Balita Midweek, Wed. - Fri., February 29 - March 2, 2012
OPINION/EDITORIAL Immigration basics
WHETHER you decide to come for a visit, or plan to make the U.S. your new home, you will likely need to apply for a visa. Often people who have not been to the U.S. are under the mistaken im- pression that they will be welcomed
migration Services and the De- partment of State.
Green Cards Atty. PAUL M. ALLEN
to the U.S. with open arms. This is not the case, and if you plan to come to the U.S. for any length of time, you will need to determine whether you fit into eligibility categories for either a temporary of permanent stay. After you determine the eli- gibility requirements of either a temporary stay (non-immigrant visa), or permanent residence (green card), you will need to submit an application(s). The agencies that govern immigra- tion in the United States are the U.S. Citizenship and Im-
If you want to come to the United States per- manently, you will
need a green card. With a green card, you are free to live and work in the U.S. and travel abroad, with few restrictions. Family members of U.S. citizens frequently obtain green cards. Green cards are also is- sued to workers and investors with special skills, or individu- als that have been petitioned by their employer. There are other categories for green card holders, such as people that are seeking refugee or asylum status, or those who are fleeing persecution in the home country.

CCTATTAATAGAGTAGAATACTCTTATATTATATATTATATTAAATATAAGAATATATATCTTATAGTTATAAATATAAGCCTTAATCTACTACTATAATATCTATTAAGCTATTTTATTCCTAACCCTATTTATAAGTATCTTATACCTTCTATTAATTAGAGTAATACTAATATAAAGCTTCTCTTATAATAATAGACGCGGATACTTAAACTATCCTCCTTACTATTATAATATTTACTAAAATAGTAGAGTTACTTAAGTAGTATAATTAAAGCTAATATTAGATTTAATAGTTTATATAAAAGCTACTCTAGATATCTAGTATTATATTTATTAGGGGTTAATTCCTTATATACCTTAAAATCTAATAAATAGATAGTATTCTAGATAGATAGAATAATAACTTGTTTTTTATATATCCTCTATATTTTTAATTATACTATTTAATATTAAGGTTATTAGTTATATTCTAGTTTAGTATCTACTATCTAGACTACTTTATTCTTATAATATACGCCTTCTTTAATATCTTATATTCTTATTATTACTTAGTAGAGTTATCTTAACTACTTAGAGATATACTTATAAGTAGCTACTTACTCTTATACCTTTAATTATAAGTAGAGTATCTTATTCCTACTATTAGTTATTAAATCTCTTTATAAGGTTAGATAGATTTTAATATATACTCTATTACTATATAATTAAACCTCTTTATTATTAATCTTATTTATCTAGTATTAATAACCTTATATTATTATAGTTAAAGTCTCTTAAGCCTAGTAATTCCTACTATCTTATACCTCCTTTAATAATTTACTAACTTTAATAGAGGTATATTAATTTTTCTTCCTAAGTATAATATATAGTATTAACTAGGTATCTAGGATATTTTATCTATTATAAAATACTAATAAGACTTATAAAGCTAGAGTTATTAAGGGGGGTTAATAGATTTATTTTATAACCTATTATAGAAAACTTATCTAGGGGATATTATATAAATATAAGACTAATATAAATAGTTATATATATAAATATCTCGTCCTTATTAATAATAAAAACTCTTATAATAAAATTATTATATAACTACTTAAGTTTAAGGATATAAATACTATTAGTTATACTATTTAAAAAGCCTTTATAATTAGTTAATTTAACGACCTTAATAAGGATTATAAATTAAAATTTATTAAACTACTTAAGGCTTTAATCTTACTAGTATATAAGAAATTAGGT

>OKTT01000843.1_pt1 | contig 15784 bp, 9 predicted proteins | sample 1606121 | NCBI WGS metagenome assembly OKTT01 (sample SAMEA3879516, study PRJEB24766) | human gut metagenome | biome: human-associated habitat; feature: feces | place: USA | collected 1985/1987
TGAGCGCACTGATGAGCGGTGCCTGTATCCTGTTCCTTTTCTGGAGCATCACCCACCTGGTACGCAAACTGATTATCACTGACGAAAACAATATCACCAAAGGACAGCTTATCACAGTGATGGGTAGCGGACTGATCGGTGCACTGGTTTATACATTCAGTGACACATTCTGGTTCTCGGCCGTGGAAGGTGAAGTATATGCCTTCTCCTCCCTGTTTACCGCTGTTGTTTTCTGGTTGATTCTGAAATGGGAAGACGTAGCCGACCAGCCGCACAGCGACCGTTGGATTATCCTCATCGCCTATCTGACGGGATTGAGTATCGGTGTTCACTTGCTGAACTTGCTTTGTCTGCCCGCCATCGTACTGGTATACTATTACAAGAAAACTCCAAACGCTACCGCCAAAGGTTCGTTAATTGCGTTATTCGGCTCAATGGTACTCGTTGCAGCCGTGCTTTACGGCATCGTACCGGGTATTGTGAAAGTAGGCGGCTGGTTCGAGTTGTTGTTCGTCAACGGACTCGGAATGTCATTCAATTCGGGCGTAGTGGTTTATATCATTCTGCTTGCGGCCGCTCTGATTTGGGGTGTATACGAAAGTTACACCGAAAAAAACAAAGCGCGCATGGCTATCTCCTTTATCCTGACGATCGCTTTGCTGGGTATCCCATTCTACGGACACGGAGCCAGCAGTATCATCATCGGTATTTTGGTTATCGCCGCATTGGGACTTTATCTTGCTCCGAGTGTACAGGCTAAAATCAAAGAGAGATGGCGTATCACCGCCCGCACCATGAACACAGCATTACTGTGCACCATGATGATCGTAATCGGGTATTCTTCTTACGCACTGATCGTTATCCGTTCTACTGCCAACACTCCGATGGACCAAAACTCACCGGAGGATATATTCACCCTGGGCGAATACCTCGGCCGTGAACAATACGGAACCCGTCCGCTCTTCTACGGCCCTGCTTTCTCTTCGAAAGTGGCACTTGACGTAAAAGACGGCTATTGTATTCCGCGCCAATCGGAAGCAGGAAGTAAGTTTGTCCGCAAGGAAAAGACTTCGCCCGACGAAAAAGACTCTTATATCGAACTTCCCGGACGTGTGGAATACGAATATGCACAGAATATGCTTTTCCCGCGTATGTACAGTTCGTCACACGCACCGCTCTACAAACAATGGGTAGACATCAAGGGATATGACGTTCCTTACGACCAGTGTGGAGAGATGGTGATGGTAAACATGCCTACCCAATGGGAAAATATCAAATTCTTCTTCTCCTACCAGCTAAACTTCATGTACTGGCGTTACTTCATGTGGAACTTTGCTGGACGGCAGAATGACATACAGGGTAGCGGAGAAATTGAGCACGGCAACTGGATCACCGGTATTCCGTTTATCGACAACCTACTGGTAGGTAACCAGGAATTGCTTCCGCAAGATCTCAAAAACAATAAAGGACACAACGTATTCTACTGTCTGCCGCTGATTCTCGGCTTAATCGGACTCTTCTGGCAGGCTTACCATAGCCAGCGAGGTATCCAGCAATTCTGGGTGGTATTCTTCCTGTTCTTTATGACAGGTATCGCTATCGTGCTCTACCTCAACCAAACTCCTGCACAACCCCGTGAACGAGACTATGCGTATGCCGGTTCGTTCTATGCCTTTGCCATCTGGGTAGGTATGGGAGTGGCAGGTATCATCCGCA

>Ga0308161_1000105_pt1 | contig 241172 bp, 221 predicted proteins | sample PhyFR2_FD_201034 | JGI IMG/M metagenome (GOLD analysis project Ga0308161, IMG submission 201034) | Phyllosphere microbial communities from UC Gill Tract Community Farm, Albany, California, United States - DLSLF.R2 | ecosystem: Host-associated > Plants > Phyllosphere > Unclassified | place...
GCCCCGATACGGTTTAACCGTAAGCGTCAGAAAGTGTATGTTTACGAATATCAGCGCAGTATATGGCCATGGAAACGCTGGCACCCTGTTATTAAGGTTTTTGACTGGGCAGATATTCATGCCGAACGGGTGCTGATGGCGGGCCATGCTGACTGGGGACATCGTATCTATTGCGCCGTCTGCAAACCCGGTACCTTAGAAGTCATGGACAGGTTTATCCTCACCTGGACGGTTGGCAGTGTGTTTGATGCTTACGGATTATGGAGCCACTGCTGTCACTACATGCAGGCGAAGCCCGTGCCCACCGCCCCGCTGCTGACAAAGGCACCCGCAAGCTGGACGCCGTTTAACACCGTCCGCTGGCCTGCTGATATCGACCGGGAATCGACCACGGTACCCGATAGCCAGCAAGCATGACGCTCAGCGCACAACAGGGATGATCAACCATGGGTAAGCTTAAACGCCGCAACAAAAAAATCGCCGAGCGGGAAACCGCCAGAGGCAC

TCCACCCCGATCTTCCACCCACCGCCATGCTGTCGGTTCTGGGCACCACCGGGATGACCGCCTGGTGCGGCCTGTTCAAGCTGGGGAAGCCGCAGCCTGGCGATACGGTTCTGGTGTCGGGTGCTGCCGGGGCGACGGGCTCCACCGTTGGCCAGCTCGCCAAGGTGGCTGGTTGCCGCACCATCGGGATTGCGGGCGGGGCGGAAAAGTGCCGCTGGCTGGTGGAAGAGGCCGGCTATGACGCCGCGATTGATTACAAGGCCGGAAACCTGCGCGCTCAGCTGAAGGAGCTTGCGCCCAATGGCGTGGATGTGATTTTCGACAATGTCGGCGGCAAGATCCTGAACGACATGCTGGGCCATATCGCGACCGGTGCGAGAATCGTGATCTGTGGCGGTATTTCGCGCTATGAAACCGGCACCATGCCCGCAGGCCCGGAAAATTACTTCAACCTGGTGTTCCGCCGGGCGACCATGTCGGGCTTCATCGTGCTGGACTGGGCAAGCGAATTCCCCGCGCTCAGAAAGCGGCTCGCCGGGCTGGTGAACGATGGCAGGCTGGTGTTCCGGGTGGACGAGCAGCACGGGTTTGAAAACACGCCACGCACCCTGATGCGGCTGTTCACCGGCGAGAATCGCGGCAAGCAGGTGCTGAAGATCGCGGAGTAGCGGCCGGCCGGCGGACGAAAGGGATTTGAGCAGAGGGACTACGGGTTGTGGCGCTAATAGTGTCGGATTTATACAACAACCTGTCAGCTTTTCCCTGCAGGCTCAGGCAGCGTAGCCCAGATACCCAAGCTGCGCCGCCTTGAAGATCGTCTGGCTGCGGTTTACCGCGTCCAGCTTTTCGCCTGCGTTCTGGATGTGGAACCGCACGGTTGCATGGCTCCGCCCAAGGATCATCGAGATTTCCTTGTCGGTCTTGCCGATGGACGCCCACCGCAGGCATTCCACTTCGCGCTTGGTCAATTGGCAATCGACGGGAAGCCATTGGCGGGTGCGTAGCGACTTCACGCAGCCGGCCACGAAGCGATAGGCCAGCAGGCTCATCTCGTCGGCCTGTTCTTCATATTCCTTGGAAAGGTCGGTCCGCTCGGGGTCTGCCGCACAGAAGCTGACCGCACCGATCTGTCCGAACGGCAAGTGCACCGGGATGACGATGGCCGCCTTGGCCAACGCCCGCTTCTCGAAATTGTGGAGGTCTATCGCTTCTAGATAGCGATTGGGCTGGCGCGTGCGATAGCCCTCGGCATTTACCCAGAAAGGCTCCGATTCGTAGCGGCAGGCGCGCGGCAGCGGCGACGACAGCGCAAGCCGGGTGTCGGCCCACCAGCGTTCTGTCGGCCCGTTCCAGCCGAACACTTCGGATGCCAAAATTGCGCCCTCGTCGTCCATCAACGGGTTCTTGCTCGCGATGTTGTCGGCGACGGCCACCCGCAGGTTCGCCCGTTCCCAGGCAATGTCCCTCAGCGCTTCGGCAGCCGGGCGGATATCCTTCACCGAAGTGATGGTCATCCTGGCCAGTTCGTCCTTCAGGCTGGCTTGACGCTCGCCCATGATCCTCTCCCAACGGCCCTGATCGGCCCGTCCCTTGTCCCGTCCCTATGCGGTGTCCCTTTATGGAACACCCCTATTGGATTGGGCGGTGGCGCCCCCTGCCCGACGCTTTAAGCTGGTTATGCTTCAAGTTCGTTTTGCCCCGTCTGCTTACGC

Non-Immigrant Visas If you are planning to come to the U.S. for a visit for a certain period of time, then you will need a non-immigrant visa. This will allow you to stay in the U.S. to work, study and visit until your visa expires. Students, individuals doing business in the U.S., tourists, and workers, com- monly obtain non-immigrant visas. Visa Waivers
If you are short-term visi- tor and you are from a certain country that is listed by the government, you are allowed to come to the U.S. for 90 days without a visa for either business or pleasure. You will still need a passport. If you are from a listed country, you can present your passport and airline ticket to immigration officers upon your entry into the U.S.
How Do I Get My Immigra- tion Documentation?
After you have determined what type of documentation you will need, you will need
to obtain a visa from the U.S. consulate before you enter the United States. If you are already in the U.S., you can adjust your status to a permanent resident or change your status. It is rec- ommended that you contact a qualified immigration lawyer for assistance in this matter. U.S. immigration laws can be com- plex, and it important to ensure a smooth process. Any mistakes in the process can delay your receiving your paperwork. Honesty is Essential It is important to mention that one of the biggest things that can prevent your obtaining a green card or visa is to not be truthful on your paperwork or during an interview with immigration officials. If you are caught, you can be immediately barred from entering the U.S. This can mean that you will be denied entry, or once the mistake is discovered, you can be deported.